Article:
How can impacts truly be measured?
We know from our nonprofit partners that assessing the impact of their work on the community can be challenging to identify and demonstrate — especially when that work includes multiple partners, targets disparate populations, and implementation takes place over time. The effects of nonprofit programs are usually realized over the course of months or years, making evaluation an arduous task. How can you capture valuable information like challenges addressed, behaviors changed, success stories, and all of the direct and indirect impacts that your work has made on your community?
Points in a data set, evaluation surveys, and financial statements don’t do a great job of measuring the “ripple effects” of programming, leaving gaps in understanding when it comes to program effectiveness and reach.
Here’s an example: An elementary school classroom takes part in a taste-test activity where students get to try locally grown kohlrabi and submit their impressions by voting that they either “tried it,” ‘liked it,” or “loved it!”. An immediate impact is that some students may have changed their minds about eating vegetables after trying something they’ve never tried before.
But consider this: a student tells their parents about kohlrabi and asks them to pick it up from the grocery store, farmers market, or food pantry. Their parents learn about a new vegetable and that their child is excited to try new things. Sales of kohlrabi increase for local farmers, proving stimulus to the local food economy. The effects don’t stop there, rippling throughout the community and economy in big and little ways.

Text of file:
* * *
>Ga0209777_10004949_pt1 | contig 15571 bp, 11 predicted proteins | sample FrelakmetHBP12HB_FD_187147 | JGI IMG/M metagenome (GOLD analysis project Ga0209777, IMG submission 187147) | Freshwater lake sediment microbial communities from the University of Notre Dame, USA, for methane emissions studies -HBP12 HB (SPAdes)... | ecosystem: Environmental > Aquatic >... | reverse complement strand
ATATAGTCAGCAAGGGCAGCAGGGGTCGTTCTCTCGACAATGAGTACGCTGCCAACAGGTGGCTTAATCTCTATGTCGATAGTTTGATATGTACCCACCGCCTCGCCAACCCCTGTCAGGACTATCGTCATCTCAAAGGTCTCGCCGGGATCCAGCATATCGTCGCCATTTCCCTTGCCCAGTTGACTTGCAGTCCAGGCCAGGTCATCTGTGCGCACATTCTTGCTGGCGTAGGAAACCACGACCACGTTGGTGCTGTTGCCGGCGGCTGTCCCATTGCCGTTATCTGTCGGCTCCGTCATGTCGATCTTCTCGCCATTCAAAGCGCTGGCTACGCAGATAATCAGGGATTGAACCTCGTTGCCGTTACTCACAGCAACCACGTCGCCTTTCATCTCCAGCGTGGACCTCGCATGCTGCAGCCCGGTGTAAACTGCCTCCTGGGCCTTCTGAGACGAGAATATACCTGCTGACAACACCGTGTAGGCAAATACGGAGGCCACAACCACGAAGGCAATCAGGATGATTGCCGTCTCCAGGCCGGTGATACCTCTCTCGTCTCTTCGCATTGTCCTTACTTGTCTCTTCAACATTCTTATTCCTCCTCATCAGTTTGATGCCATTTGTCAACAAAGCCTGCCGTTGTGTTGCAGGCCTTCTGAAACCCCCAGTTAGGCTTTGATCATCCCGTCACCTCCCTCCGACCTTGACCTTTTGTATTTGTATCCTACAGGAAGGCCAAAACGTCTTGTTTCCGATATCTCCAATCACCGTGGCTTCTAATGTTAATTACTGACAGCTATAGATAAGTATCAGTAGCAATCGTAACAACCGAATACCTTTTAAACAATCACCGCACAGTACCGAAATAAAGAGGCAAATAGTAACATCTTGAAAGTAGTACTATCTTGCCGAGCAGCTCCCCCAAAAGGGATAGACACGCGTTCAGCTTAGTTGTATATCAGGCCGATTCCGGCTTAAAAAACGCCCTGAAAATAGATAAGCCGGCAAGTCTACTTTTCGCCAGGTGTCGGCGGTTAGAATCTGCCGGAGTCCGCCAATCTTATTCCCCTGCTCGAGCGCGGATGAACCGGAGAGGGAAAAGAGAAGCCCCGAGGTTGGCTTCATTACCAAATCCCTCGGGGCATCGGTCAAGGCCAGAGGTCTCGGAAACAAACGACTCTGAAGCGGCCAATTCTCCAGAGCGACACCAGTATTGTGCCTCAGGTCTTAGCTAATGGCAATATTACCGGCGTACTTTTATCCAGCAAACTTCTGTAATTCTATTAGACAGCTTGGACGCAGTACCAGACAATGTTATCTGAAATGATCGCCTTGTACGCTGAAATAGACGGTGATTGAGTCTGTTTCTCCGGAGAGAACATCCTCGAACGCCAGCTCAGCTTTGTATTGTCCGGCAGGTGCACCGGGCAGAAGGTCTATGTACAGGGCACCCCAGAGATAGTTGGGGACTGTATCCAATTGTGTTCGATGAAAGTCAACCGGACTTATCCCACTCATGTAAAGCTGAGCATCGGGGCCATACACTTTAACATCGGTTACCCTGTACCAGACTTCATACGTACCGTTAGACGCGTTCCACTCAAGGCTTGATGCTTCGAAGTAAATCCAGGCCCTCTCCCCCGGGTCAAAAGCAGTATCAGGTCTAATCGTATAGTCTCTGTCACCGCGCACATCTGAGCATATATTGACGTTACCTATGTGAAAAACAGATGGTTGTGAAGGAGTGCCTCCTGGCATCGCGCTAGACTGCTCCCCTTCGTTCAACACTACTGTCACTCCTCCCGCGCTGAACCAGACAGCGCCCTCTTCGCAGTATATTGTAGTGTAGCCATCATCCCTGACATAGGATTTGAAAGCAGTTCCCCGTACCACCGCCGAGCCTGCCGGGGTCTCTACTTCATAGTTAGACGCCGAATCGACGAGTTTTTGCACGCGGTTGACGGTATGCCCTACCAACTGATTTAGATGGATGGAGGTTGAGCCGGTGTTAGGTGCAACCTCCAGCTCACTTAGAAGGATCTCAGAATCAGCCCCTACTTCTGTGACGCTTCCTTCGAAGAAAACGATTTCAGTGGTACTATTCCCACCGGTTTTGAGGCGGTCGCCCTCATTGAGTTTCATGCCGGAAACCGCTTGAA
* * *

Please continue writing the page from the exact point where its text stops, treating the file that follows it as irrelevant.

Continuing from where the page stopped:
You could evaluate your program by the numbers: 20 kids tried kohlrabi.
Or you could tell the story of changed habits and interest in trying new vegetables and how it’s affecting school kids, families, and farmers.
These are the kinds of in-depth stories and impacts that help you understand your program’s true impact, improve for the future, and represent to funders and partners the impact of their support.
Rotary Charities is excited to offer a free 2-hour participatory workshop facilitated by Curtis Ogden that will introduce you to the Ripple Effect Mapping technique. We’ll get an overview of REM, a couple of examples from the education and food worlds, as well as time for participants to begin thinking about how they might bring REM to their change efforts.
Register as an individual or get your team on board!
We anticipate this workshop will fill quickly.
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